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In Home Tennessee

In Home Tennessee: Davidson Region

Community Stakeholder Meetings

The Davidson Region was one of the “pilot” or “developing” sites for the In Home Tennessee initiative, beginning with their first Community Stakeholder meeting in September 2010. Approximately 125 community partners attended, including various DCS workers and Central Office leadership. The first part of the meeting included an overall introduction by the Atlantic Coast Child Welfare Implementation Center (ACCWIC) to the enhancement, and after lunch, the group broke into four workgroups to discuss services and practices available to families and youth in Davidson County. Several, smaller community stakeholder groups met over the next several weeks after this first meeting in order to conduct an assessment of the local child welfare practices and services.

A second Community Stakeholder meeting was held February 2011 where DCS and community partners gathered for a presentation by ACCWIC as well as the four Workgroup Leads. Synthesized information from the assessment was presented and discussed at this meeting.

Overseeing the initiative implementation in Davidson region is the “Regional Implementation Team,” which continues to meets monthly.

Regional In Home Tennessee Training

Davidson, with invitation to community partners, has completed the In Home Tennessee trainings to include the following trainings: “Introduction to In Home Tennessee,” “Practical Engagement,” “Integrating Assessment,” “The Stages of Planning,” and “Implementing the Change Process.” Additionally, Davidson County DCS leadership is in the process of completing training on Coaching, and the focus is currently on initiating “Practice Enhancement Sessions” to apply practical, live-scenario case application to the training already completed.

Current Regional Service Array Priorities

Davidson County is targeting Parenting Education and Father Involvement as regional priorities. Data supports the need for this concentration.

Parenting Education

Fourteen agencies are involved in the “Parents Forward” parenting education workgroup in Davidson County. One partner, Metropolitan Nashville Public Schools (MNPS) is working with the Martha O'Bryan Center, Exchange Club Family Center, and the local DCS to provide parenting classes in metro schools. As a result of the workgroup, parenting classes are in four Davidson County schools currently. For a period of time, a Spanish version of the classes were optional in one location, and the Martha O'Bryan Center works consistently in two schools. Catholic Charities joined in this partnership and offered a parenting class in Arabic (a need identified by one school). The group will also contribute to the “Parent Pow-Wow” at Lakeview Elementary Design Center again this year.

Two of the agencies in this partnership, Exchange Club Family Center and Youth Villages, recently took over leadership and are mapping out the regional parenting needs based on primary child removal reasons and Child Protective Services (CPS) referral data, provided by the Department. This information will be used to ensure those areas deemed highest at-risk can be targeted for parenting classes as a first priority. “Parents Forward” recently started a Facebook page for parents and child welfare workers to stay in touch. Check it out at www.facebook.com/MTNParentsForward.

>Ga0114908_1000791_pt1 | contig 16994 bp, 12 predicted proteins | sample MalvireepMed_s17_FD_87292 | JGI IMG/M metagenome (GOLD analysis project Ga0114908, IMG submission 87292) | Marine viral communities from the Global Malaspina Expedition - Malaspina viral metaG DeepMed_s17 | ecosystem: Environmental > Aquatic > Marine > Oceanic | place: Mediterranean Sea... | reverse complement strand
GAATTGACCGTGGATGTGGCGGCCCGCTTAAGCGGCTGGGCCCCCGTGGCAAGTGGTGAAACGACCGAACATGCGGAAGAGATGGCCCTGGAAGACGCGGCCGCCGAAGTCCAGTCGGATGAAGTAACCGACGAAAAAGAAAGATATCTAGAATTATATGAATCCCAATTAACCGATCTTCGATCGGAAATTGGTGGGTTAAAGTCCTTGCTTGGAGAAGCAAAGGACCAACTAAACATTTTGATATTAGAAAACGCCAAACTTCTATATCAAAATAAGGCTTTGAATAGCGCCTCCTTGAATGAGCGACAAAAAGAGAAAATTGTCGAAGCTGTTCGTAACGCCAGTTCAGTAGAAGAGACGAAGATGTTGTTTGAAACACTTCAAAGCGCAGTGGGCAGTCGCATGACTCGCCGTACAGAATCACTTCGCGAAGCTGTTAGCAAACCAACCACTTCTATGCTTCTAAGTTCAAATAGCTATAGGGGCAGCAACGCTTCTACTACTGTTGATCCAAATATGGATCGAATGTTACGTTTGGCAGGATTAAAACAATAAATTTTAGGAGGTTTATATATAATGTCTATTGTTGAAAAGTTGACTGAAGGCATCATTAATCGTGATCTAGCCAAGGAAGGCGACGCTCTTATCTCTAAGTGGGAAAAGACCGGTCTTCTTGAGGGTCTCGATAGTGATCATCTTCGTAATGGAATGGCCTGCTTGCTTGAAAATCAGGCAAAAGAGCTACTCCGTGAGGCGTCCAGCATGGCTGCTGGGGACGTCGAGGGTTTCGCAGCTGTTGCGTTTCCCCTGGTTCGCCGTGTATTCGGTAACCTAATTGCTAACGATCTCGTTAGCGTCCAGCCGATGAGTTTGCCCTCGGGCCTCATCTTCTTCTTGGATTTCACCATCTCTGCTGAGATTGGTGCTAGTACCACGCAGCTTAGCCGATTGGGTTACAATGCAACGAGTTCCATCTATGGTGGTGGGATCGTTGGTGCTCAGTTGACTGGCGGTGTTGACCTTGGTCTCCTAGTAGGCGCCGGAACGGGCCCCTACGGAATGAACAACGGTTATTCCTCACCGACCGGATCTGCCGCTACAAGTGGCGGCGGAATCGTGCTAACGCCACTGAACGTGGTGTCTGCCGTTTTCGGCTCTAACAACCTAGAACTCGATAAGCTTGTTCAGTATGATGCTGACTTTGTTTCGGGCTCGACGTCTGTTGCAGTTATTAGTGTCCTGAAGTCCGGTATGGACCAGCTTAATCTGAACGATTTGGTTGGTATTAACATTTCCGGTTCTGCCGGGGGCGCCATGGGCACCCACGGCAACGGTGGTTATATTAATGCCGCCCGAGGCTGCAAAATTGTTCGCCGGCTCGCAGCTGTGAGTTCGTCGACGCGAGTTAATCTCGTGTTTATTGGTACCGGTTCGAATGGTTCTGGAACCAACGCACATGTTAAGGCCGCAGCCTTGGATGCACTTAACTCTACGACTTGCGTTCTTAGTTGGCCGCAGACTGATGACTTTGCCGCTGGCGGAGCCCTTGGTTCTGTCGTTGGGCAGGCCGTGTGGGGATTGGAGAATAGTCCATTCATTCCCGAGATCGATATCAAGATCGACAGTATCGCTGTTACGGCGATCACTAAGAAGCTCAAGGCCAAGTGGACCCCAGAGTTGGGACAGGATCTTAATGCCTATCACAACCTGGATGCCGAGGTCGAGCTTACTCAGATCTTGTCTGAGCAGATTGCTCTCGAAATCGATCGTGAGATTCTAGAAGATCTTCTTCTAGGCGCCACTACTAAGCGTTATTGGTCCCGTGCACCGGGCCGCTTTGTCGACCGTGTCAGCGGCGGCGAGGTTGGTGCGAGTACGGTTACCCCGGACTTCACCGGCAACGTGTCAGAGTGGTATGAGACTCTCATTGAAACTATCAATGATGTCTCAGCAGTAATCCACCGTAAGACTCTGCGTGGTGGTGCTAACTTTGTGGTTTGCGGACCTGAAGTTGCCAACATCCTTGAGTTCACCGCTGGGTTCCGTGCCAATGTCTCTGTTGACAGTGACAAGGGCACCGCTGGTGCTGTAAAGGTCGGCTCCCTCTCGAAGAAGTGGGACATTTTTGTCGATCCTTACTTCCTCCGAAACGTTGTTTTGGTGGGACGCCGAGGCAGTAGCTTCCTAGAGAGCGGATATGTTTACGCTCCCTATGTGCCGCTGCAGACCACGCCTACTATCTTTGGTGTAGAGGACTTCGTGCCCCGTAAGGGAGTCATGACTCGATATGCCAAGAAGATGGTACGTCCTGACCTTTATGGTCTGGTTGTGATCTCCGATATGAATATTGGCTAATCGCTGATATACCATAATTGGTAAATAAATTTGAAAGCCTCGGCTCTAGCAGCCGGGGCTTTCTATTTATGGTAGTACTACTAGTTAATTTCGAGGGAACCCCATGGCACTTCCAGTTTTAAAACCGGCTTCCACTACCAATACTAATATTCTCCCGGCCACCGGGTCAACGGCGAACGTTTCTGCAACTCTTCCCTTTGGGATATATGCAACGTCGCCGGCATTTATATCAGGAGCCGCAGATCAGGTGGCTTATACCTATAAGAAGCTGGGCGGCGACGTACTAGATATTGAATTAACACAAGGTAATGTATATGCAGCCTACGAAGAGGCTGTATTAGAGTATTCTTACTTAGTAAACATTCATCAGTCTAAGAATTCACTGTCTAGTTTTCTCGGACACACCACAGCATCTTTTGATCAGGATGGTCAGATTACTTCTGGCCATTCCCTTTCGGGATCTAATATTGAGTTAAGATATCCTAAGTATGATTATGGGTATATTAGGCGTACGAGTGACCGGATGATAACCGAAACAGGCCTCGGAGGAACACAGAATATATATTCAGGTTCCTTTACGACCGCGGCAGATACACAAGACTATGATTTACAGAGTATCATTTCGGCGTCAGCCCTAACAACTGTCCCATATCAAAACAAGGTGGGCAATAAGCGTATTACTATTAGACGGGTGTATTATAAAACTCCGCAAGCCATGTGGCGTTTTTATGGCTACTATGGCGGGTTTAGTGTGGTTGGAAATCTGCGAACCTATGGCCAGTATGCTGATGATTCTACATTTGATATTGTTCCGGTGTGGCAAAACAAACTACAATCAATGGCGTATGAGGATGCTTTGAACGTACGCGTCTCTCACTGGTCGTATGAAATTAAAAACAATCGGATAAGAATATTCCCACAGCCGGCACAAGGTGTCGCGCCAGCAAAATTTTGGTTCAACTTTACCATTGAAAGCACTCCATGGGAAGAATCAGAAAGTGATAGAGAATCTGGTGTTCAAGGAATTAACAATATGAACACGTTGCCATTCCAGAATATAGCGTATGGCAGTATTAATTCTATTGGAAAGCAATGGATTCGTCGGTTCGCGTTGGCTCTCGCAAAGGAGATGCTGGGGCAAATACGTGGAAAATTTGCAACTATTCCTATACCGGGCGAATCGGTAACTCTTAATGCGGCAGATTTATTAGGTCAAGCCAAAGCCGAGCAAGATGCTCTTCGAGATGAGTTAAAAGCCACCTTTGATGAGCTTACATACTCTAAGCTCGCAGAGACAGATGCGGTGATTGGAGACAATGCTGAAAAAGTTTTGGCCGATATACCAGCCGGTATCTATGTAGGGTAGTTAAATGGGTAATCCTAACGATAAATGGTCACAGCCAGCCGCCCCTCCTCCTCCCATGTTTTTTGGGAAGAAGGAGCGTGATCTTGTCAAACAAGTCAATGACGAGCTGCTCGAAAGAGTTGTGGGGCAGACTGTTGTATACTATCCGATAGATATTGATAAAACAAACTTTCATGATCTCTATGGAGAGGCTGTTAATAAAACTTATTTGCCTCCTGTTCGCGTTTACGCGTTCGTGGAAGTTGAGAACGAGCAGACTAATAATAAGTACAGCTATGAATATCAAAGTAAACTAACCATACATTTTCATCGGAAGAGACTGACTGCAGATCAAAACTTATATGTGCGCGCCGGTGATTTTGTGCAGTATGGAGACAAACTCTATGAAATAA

If you are interested in becoming an active part of this collaborative approach in parenting education, please contact the workgroup co-charis, Jenn Drake-Croft, Director of Parent Education at The Exchange Club Family Center at jcroft@familycentertn.org or Nikki Swan, Regional Manager at Youth Villages at marianicole.swann@youthvillages.org.

Father Involvement

Selected CPS teams began collecting Davidson County father involvement data at the child referral/allegation stage beginning in May 2012. This data was analyzed at the workgroup meeting in July 2012.

Davidson DCS is highlighting more attention at the initial referral/allegation stage of a case to attempt to locate absent father information as quickly and often as possible. The Department continues to strengthen the partnership with the Metro Health Department’s New Life Fatherhood Program and have recently agreed to share selected data for mutual benefit. Additionally, the New Life Fatherhood program developed a panel of birth fathers to help educate staff and resource parents via workshops, staff meetings, and Parents as Tender Healers (PATH) training on the importance of including fathers in the permanency process.

Looking around the Davidson DCS offices, one can easily see some of the father-friendly changes made by the Father Involvement workgroup. A baby changing table was installed in the men’s restroom, and the walls are adorned with posters advocating the importance of a father’s input and presence in a child’s life. These changes, along with the aforementioned efforts at the initiation of cases, DCS data already shows an increase in father participation in child/family meetings.

Beginning in January 2013, the father involvement workgroup is being restructured, with an increased emphasis on community partners and male membership. As a beginning step in this direction, a Co-Chair from the Department of Health has been named. The workgroup currently meets the third Friday each month, and has a member recruitment activity planned for February.

If you are interested in more information or in participating in this effort toward positive change, please contact the Workgroup Chair, DCS Team Coordinator, Tyran Copeland, at Tyran.Copeland@tn.gov.

Davidson In Home Tennessee Contact Information

Interested in becoming a part of the positive change currently underway in the Davidson region? Contact the Regional Project Lead, Tiwana Toney at Tiwana.Toney@tn.gov.